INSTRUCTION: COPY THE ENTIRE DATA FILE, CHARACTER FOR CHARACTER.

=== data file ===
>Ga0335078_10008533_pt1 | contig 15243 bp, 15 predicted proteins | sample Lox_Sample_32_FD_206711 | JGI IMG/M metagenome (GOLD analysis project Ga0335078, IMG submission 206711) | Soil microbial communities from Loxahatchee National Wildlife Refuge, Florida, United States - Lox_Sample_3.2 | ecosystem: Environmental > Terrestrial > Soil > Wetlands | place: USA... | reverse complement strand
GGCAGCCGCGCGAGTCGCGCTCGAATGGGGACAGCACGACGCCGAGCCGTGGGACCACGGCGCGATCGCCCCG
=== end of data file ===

>Ga0335078_10008533_pt1 | contig 15243 bp, 15 predicted proteins | sample Lox_Sample_32_FD_206711 | JGI IMG/M metagenome (GOLD analysis project Ga0335078, IMG submission 206711) | Soil microbial communities from Loxahatchee National Wildlife Refuge, Florida, United States - Lox_Sample_3.2 | ecosystem: Environmental > Terrestrial > Soil > Wetlands | place: USA... | reverse complement strand
GGCAGCCGCGCGAGTCGCGCTCGAATGGGGACAGCACGACGCCGAGCCGTGGGACCACGGCGCGATCGCCCCG